Biffy Clyro‘s Simon Neil has recalled the impact that Nirvana‘s genre-defining second album, ‘Nevermind’, has had on him and the rest of the band on its 30th anniversary.
The iconic LP, which was released on September 24, 1991 and featured hit singles such as ‘Smells Like Teen Spirit’ and ‘Come As You Are’, saw Nirvana – comprising Kurt Cobain, Dave Grohl and Krist Novoselic – bring alternative music into the mainstream, inspiring legions of music fans and three generations of musicians along the way.
One said musician greatly affected by Nirvana’s magnum opus is Biffy Clyro frontman Simon Neil, who spoke to NME about the album’s importance and its hidden track, ‘Endless Nameless’.
“‘Endless Nameless’ was the first hidden track that I ever heard on a record,” Neil revealed. “I just left the album running and this surprise cacophony came bursting out of the speakers. We nicked that trick for our second and third albums with hidden tracks deliberately ripping off Nirvana because we thought it was the coolest thing ever.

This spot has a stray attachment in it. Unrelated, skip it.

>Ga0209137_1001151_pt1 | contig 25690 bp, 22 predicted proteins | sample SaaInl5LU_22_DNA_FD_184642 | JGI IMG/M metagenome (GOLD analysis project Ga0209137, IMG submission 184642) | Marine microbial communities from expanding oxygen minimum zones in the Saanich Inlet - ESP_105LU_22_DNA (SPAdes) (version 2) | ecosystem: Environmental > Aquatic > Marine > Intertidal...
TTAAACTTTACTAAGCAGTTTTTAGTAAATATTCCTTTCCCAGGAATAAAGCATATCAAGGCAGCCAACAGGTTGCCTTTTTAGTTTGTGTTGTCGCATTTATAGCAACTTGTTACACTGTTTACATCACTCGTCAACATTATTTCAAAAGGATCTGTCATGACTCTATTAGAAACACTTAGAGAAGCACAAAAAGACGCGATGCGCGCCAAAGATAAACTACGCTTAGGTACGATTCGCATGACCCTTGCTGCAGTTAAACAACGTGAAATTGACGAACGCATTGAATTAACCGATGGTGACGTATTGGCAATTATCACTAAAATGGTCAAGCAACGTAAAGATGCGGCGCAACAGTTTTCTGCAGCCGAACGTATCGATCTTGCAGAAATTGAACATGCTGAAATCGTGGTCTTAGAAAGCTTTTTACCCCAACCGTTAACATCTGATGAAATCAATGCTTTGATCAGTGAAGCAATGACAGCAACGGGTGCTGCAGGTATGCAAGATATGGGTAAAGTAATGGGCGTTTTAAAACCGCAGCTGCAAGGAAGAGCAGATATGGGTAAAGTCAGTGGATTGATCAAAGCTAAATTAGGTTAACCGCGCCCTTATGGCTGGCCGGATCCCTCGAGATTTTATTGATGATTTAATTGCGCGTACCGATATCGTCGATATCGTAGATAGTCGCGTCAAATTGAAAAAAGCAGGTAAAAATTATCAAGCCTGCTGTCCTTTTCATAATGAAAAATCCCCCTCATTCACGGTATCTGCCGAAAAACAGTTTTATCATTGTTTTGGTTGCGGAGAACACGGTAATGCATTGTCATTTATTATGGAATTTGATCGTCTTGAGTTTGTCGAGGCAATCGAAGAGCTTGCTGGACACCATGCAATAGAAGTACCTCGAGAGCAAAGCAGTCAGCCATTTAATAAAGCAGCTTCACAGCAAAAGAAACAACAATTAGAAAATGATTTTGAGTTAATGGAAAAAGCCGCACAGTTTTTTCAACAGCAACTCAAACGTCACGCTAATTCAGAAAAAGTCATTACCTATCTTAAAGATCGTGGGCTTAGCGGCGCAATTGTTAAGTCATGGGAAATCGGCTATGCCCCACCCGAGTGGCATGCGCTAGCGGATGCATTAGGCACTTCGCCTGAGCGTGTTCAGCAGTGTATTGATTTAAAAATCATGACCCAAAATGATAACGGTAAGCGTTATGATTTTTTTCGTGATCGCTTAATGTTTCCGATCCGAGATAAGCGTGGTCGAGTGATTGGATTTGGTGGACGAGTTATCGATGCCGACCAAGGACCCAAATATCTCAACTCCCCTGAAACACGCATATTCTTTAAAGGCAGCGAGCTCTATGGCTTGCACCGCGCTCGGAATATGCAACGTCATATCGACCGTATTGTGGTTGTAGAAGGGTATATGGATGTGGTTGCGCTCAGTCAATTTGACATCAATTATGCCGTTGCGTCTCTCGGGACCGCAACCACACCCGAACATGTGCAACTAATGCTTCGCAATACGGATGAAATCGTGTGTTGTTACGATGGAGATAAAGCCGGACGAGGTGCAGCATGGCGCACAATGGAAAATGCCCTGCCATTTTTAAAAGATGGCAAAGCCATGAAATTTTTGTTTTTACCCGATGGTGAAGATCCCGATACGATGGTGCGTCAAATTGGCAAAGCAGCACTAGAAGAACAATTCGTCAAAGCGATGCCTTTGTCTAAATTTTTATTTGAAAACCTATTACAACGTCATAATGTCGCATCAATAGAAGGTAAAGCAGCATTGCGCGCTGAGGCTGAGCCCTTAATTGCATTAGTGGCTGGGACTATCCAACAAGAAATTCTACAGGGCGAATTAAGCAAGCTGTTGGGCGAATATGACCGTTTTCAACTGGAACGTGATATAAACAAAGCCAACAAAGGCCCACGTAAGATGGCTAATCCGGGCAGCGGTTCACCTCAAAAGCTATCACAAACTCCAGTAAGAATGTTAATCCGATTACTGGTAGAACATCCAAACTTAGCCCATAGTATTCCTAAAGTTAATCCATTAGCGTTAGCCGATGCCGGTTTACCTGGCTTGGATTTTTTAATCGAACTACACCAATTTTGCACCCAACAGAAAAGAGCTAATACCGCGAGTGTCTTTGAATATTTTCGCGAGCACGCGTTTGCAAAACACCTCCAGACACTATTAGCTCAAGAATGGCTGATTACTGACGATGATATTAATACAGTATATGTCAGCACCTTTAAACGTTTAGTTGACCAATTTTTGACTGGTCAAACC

“We loved Nirvana so much we used to to perform their records in full while practicing, and when it came to jamming ‘Endless Nameless’, you realise it’s one of the best riffs ever written. I guess they didn’t know that their album was going to be such a smash-hit and knock Michael Jackson off Number One, but the fact that the record to do that has a seven minute atonal heavy monster is just so brilliant. I love that.”
He continued: “It’s one of the first pieces of extreme music that really turned me on. I didn’t love riffing and showing off – I just wanted intensity. That’s what ‘Endless Nameless’ taught me. At that moment in time, nothing was real in music – especially rock music.
“Nirvana were just three normal guys from a rainy and miserable part of the world who were expressing themselves in a really primal way. ‘Nevermind’ gave our band permission to exist.”
Meanwhile, Nirvana have announced a special reissue of ‘Nevermind’ to mark the iconic album’s 30th anniversary.
It is set to be remastered from the original half-inch stereo analog tapes to high-resolution 192kHz 24-bit for a series of reissues, which will be released on November 12.